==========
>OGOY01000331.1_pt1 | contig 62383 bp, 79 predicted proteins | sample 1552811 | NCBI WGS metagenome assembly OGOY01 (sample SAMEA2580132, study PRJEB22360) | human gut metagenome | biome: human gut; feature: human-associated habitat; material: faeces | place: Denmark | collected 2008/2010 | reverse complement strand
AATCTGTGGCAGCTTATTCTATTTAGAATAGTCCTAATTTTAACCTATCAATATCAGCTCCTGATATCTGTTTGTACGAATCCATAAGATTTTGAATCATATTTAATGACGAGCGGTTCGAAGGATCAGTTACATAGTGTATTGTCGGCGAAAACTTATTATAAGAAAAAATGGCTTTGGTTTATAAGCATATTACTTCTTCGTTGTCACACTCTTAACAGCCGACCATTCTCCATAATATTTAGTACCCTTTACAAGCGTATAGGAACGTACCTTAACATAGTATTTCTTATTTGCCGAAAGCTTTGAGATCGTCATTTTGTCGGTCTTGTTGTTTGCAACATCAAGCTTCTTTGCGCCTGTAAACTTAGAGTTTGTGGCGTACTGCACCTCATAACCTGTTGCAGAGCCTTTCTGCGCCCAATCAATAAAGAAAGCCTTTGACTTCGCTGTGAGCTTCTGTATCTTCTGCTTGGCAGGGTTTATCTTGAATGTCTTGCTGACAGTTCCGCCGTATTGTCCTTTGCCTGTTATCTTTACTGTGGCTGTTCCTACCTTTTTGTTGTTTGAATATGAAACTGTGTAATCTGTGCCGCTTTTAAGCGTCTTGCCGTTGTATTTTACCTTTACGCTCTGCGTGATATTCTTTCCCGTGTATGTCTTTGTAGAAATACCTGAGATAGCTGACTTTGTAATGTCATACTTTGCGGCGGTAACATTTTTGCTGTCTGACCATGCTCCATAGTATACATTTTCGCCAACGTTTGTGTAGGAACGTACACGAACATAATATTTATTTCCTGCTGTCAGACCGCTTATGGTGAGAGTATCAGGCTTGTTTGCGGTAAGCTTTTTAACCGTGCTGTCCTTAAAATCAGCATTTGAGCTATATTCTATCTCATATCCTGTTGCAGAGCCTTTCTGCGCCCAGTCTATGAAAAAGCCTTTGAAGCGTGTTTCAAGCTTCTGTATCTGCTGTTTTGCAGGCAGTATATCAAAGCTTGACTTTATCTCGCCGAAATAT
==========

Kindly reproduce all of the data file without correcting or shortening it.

>OGOY01000331.1_pt1 | contig 62383 bp, 79 predicted proteins | sample 1552811 | NCBI WGS metagenome assembly OGOY01 (sample SAMEA2580132, study PRJEB22360) | human gut metagenome | biome: human gut; feature: human-associated habitat; material: faeces | place: Denmark | collected 2008/2010 | reverse complement strand
AATCTGTGGCAGCTTATTCTATTTAGAATAGTCCTAATTTTAACCTATCAATATCAGCTCCTGATATCTGTTTGTACGAATCCATAAGATTTTGAATCATATTTAATGACGAGCGGTTCGAAGGATCAGTTACATAGTGTATTGTCGGCGAAAACTTATTATAAGAAAAAATGGCTTTGGTTTATAAGCATATTACTTCTTCGTTGTCACACTCTTAACAGCCGACCATTCTCCATAATATTTAGTACCCTTTACAAGCGTATAGGAACGTACCTTAACATAGTATTTCTTATTTGCCGAAAGCTTTGAGATCGTCATTTTGTCGGTCTTGTTGTTTGCAACATCAAGCTTCTTTGCGCCTGTAAACTTAGAGTTTGTGGCGTACTGCACCTCATAACCTGTTGCAGAGCCTTTCTGCGCCCAATCAATAAAGAAAGCCTTTGACTTCGCTGTGAGCTTCTGTATCTTCTGCTTGGCAGGGTTTATCTTGAATGTCTTGCTGACAGTTCCGCCGTATTGTCCTTTGCCTGTTATCTTTACTGTGGCTGTTCCTACCTTTTTGTTGTTTGAATATGAAACTGTGTAATCTGTGCCGCTTTTAAGCGTCTTGCCGTTGTATTTTACCTTTACGCTCTGCGTGATATTCTTTCCCGTGTATGTCTTTGTAGAAATACCTGAGATAGCTGACTTTGTAATGTCATACTTTGCGGCGGTAACATTTTTGCTGTCTGACCATGCTCCATAGTATACATTTTCGCCAACGTTTGTGTAGGAACGTACACGAACATAATATTTATTTCCTGCTGTCAGACCGCTTATGGTGAGAGTATCAGGCTTGTTTGCGGTAAGCTTTTTAACCGTGCTGTCCTTAAAATCAGCATTTGAGCTATATTCTATCTCATATCCTGTTGCAGAGCCTTTCTGCGCCCAGTCTATGAAAAAGCCTTTGAAGCGTGTTTCAAGCTTCTGTATCTGCTGTTTTGCAGGCAGTATATCAAAGCTTGACTTTATCTCGCCGAAATAT